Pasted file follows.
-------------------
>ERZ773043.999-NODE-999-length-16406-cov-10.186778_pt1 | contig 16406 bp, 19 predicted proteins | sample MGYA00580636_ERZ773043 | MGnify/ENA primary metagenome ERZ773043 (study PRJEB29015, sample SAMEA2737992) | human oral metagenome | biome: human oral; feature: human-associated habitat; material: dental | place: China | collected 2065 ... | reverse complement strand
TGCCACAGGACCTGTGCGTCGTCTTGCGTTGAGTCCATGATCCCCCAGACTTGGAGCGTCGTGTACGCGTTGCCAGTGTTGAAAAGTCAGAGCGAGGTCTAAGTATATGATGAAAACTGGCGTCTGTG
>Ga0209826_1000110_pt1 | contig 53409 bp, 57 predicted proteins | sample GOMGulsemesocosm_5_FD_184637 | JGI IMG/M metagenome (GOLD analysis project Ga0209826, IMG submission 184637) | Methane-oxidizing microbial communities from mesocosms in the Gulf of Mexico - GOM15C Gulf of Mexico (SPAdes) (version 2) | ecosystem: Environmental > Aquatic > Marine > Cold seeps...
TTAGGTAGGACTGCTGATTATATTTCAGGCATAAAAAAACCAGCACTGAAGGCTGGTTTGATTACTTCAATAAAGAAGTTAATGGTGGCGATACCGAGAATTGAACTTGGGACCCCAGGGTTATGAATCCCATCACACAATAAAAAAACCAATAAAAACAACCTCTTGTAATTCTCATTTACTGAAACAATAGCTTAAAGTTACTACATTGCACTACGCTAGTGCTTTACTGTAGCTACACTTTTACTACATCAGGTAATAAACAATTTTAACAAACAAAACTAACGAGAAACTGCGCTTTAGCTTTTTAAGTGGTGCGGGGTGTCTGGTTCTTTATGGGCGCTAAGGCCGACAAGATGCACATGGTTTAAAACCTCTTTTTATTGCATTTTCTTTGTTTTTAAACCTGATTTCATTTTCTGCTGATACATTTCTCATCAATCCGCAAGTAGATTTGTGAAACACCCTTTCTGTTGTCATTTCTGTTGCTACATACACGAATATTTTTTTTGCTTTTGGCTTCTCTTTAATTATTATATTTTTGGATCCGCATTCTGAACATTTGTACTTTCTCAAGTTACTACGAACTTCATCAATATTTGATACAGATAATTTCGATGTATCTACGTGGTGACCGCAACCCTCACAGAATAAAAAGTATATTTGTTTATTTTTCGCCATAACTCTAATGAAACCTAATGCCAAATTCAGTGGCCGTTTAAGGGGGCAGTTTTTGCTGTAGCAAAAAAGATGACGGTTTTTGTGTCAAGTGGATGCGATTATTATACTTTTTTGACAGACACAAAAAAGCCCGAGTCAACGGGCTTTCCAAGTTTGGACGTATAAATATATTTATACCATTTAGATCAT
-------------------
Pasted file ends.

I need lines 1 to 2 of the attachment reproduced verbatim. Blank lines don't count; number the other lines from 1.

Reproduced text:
>ERZ773043.999-NODE-999-length-16406-cov-10.186778_pt1 | contig 16406 bp, 19 predicted proteins | sample MGYA00580636_ERZ773043 | MGnify/ENA primary metagenome ERZ773043 (study PRJEB29015, sample SAMEA2737992) | human oral metagenome | biome: human oral; feature: human-associated habitat; material: dental | place: China | collected 2065 ... | reverse complement strand
TGCCACAGGACCTGTGCGTCGTCTTGCGTTGAGTCCATGATCCCCCAGACTTGGAGCGTCGTGTACGCGTTGCCAGTGTTGAAAAGTCAGAGCGAGGTCTAAGTATATGATGAAAACTGGCGTCTGTG